# Summarizing homotopy groups of spheres

I don’t understand homotopy groups of spheres, and it’s OK if you don’t either. Nobody fully understands them. This post is really more about information compression than homotopy. That is, I’ll be looking at ways to summarize what is known without being overly concerned about what the results mean.

## The task: map two integers to a list of integers

For each positive integer k, and non-negative integer n, the kth homotopy group of the sphere Sn is a finitely generated Abelian group, something that can be described by a finite list of numbers. So we’re looking at simply writing a function that takes two integers as input and returns a list of integers. This function is implemented in an online calculator that lets you lookup homotopy groups.

Computing homotopy groups of spheres is far from easy. The first Fields medal given to a topologist was for partial work along these lines. There are still groups that haven’t been computed, and potentially more Fields medals to win. But our task is much more modest: simply to summarize what has been discovered.

This is not going to be too easy, as suggested by the sample of results in the table below.

This table was taken from the Homotopy Type Theory book, and was in turn based on the Wikipedia article on homotopy groups of spheres.

## Output data representation

To give an example of what we’re after, the table says that π13(S²), the 13th homotopy group of the 2-sphere, is Z12 × Z2. All we need to know is the subscripts on the Z‘s, the orders of the cyclic factors, and so our function would take as input (13, 2) and return (12, 2).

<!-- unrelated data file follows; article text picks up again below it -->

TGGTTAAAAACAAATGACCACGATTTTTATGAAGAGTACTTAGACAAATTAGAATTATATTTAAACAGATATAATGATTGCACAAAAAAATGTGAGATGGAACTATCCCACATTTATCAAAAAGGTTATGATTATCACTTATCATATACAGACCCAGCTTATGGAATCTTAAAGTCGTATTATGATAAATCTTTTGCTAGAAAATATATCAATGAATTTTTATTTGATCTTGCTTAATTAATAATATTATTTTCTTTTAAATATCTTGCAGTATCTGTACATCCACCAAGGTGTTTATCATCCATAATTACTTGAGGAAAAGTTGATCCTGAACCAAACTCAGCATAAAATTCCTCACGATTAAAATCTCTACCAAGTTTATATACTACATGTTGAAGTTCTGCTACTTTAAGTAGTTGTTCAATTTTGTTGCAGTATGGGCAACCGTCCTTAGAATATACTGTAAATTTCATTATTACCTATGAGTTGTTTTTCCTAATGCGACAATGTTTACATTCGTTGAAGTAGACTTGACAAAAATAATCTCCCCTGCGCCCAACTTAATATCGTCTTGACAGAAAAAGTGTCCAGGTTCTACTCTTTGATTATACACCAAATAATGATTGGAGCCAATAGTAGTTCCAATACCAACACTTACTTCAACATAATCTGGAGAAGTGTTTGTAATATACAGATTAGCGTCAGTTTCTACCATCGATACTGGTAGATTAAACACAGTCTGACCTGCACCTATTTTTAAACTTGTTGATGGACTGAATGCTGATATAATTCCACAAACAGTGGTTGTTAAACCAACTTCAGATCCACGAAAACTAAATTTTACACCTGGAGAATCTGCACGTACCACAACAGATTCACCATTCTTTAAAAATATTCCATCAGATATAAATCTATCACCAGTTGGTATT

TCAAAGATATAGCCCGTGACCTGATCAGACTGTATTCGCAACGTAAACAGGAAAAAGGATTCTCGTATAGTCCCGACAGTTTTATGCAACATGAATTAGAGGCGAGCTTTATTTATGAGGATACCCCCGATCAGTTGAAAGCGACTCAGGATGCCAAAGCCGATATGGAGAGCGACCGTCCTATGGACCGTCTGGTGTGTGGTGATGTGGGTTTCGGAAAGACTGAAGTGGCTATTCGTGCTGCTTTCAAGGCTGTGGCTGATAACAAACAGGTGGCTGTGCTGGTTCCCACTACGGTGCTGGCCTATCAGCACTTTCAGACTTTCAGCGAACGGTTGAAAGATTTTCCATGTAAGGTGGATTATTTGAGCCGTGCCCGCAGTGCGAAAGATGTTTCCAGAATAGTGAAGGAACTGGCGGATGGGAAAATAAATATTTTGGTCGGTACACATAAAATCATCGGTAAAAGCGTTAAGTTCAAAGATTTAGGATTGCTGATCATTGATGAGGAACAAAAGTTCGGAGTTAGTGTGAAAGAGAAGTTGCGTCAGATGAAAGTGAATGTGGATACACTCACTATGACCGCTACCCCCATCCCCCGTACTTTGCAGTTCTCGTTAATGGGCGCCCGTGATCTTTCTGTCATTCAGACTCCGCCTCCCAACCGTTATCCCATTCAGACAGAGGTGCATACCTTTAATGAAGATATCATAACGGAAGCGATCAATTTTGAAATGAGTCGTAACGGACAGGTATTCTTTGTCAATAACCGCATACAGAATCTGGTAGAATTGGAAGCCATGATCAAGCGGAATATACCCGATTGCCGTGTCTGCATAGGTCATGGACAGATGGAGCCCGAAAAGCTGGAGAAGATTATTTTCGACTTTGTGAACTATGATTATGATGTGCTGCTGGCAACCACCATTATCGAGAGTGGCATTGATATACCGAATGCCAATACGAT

The table tells us that π8(S4) = Z22. This is another way of writing Z2 × Z2, and so our function would take (8, 4) as input and return (2, 2).

When I said above that our function would return a list of integers I glossed over one thing: some of the Z‘s don’t have a subscript. That is some of the factors are the group of integers, not the group of integers mod some finite number. So we need to add an extra symbol to indicate a factor with no subscript. I’ll use ∞ because the integers as the infinite cyclic group. For example, our function would take (7, 4) and return (∞, 12). I will also use 1 to denote the trivial group, the group with 1 element.

Some results are unknown, and so we’ll return an empty list for these.

The order of the numbers in the output doesn’t matter, but we will list the numbers in descending order because that appears to be conventional.

## Theorems

Some of the values of our function can be filled in by a general theorem, and some will simply be data.

If we call our function f, then there is a theorem that says f(kn) = (1) if kn.  This accounts for the zeros in the upper right corner of the chart above.

There’s another theorem that says f(n+mn) is independent of n if n > m + 1. These are the so-called stable homotopy groups.

The rest of the groups are erratic; we can’t do much better than just listing them as data.

(By the way, the corresponding results for homology rather than homotopy are ridiculously simple by comparison. For k > 0, the kth homology group of Sn is isomorphic to the integers if k = n and is trivial otherwise.)

## 9 thoughts on “Summarizing homotopy groups of spheres”

1. Sean Raleigh

As one of, perhaps, a small number of your readers who are topologists converted to data scientists, I fully approve!